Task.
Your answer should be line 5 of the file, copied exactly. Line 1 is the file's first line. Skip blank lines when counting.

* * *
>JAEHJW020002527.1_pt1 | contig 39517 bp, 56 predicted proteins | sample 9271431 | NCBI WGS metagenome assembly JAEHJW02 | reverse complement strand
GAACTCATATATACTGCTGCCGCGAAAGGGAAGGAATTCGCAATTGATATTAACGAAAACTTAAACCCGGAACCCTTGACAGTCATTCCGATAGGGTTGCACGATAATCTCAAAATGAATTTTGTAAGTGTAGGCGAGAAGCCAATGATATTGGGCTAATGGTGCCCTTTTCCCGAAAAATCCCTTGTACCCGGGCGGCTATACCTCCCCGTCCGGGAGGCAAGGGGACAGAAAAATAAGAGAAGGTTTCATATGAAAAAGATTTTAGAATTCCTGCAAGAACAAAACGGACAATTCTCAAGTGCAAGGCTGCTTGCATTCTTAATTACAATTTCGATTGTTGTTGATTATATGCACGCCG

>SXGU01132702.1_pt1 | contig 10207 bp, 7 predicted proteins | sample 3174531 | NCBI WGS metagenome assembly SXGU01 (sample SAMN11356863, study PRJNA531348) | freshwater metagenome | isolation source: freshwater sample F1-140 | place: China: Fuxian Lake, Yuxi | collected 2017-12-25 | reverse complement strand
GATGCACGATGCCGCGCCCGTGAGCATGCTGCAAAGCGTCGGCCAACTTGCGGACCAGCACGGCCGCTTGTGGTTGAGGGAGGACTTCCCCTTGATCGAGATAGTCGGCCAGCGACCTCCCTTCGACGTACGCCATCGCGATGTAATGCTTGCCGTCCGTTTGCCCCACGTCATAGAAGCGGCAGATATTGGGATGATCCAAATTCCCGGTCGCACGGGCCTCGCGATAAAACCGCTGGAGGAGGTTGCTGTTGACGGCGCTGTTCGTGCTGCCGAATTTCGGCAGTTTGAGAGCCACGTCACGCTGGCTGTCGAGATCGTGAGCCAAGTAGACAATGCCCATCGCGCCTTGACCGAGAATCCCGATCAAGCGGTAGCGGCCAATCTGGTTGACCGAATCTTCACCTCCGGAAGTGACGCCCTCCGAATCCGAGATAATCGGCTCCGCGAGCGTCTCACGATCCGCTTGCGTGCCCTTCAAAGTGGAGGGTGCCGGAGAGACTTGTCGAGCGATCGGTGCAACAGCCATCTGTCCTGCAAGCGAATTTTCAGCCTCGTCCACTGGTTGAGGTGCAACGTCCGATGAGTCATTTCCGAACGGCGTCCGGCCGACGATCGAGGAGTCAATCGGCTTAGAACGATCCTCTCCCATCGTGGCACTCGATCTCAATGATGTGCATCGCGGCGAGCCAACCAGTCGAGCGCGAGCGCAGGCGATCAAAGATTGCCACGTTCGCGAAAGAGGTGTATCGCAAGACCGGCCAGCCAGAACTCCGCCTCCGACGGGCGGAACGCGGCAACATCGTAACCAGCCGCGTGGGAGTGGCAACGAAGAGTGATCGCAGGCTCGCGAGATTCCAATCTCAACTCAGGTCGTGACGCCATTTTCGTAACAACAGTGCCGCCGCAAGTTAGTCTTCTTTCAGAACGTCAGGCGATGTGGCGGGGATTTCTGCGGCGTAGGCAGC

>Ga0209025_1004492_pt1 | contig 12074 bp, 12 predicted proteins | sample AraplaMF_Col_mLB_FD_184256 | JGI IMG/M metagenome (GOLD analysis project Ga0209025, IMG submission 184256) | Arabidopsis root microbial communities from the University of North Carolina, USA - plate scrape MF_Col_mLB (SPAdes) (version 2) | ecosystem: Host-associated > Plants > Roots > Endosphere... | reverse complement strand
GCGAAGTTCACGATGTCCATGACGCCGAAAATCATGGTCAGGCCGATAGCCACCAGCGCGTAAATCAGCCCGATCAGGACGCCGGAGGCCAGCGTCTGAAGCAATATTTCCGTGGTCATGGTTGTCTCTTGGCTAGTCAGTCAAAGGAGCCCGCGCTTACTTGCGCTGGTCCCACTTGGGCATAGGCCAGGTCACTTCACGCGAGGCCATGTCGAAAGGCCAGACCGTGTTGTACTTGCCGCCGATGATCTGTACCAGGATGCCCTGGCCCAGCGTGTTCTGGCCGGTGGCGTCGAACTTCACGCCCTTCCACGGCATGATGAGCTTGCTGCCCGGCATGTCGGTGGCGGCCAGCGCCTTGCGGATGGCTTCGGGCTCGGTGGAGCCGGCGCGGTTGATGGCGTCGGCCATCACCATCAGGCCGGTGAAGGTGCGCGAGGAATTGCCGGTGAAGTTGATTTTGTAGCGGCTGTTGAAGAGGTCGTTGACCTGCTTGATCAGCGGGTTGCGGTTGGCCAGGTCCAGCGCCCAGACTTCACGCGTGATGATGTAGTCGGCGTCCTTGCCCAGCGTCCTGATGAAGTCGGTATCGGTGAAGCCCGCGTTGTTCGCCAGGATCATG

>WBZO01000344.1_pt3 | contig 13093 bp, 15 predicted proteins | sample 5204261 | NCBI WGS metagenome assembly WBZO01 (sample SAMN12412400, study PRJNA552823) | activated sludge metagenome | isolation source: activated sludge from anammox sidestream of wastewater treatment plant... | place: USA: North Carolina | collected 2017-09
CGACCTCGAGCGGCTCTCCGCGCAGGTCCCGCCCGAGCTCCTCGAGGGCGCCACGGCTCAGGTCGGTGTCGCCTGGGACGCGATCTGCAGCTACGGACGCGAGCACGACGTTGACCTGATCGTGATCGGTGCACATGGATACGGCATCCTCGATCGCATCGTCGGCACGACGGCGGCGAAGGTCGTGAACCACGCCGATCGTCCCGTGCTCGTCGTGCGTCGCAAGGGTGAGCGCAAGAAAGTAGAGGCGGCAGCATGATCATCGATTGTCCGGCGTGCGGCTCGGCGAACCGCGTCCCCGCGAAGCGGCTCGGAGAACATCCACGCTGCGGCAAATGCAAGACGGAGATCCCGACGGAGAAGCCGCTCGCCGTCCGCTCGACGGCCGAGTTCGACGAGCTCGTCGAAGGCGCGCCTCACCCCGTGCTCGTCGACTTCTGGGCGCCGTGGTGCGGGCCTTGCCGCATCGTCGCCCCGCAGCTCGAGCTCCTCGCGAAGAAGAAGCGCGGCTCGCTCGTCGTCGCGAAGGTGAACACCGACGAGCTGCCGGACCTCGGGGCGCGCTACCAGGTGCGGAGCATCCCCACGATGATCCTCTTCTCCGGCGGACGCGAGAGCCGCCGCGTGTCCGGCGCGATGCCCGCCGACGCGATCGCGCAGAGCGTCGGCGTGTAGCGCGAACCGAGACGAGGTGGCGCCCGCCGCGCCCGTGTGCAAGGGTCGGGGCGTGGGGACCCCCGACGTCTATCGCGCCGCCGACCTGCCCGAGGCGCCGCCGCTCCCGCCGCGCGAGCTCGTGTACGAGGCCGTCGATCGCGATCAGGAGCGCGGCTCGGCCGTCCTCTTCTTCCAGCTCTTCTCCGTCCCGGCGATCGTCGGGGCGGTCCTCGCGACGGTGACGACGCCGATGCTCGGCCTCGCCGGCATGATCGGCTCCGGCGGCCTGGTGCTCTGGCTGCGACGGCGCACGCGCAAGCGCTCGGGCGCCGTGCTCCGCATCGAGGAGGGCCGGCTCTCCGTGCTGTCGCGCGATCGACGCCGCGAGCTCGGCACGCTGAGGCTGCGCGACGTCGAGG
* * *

>Ga0209025_1004492_pt1 | contig 12074 bp, 12 predicted proteins | sample AraplaMF_Col_mLB_FD_184256 | JGI IMG/M metagenome (GOLD analysis project Ga0209025, IMG submission 184256) | Arabidopsis root microbial communities from the University of North Carolina, USA - plate scrape MF_Col_mLB (SPAdes) (version 2) | ecosystem: Host-associated > Plants > Roots > Endosphere... | reverse complement strand